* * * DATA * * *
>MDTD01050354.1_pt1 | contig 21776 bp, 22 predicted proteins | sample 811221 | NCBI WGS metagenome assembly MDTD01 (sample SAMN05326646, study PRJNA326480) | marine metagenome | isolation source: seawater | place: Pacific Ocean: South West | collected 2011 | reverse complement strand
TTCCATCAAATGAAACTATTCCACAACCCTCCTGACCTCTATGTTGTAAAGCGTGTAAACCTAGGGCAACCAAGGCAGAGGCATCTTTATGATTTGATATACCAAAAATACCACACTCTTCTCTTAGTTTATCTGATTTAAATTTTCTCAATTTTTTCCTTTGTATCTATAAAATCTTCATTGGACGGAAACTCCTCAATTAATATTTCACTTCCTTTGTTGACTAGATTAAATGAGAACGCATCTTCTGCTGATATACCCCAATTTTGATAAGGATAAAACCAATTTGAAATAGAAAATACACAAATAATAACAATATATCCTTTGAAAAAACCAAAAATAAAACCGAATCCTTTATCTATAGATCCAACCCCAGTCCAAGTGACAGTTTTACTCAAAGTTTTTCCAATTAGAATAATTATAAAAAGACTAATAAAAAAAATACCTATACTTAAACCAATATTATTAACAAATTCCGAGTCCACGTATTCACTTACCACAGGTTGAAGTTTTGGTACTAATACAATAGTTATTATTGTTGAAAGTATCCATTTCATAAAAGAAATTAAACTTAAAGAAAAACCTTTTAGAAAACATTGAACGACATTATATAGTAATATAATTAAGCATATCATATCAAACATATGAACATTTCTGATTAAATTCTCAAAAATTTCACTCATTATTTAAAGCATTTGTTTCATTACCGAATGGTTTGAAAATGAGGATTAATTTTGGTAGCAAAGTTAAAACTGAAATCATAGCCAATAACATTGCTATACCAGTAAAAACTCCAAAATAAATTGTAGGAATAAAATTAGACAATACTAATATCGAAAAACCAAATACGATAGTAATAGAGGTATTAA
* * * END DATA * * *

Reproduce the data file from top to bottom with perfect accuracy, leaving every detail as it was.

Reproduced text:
>MDTD01050354.1_pt1 | contig 21776 bp, 22 predicted proteins | sample 811221 | NCBI WGS metagenome assembly MDTD01 (sample SAMN05326646, study PRJNA326480) | marine metagenome | isolation source: seawater | place: Pacific Ocean: South West | collected 2011 | reverse complement strand
TTCCATCAAATGAAACTATTCCACAACCCTCCTGACCTCTATGTTGTAAAGCGTGTAAACCTAGGGCAACCAAGGCAGAGGCATCTTTATGATTTGATATACCAAAAATACCACACTCTTCTCTTAGTTTATCTGATTTAAATTTTCTCAATTTTTTCCTTTGTATCTATAAAATCTTCATTGGACGGAAACTCCTCAATTAATATTTCACTTCCTTTGTTGACTAGATTAAATGAGAACGCATCTTCTGCTGATATACCCCAATTTTGATAAGGATAAAACCAATTTGAAATAGAAAATACACAAATAATAACAATATATCCTTTGAAAAAACCAAAAATAAAACCGAATCCTTTATCTATAGATCCAACCCCAGTCCAAGTGACAGTTTTACTCAAAGTTTTTCCAATTAGAATAATTATAAAAAGACTAATAAAAAAAATACCTATACTTAAACCAATATTATTAACAAATTCCGAGTCCACGTATTCACTTACCACAGGTTGAAGTTTTGGTACTAATACAATAGTTATTATTGTTGAAAGTATCCATTTCATAAAAGAAATTAAACTTAAAGAAAAACCTTTTAGAAAACATTGAACGACATTATATAGTAATATAATTAAGCATATCATATCAAACATATGAACATTTCTGATTAAATTCTCAAAAATTTCACTCATTATTTAAAGCATTTGTTTCATTACCGAATGGTTTGAAAATGAGGATTAATTTTGGTAGCAAAGTTAAAACTGAAATCATAGCCAATAACATTGCTATACCAGTAAAAACTCCAAAATAAATTGTAGGAATAAAATTAGACAATACTAATATCGAAAAACCAAATACGATAGTAATAGAGGTATTAA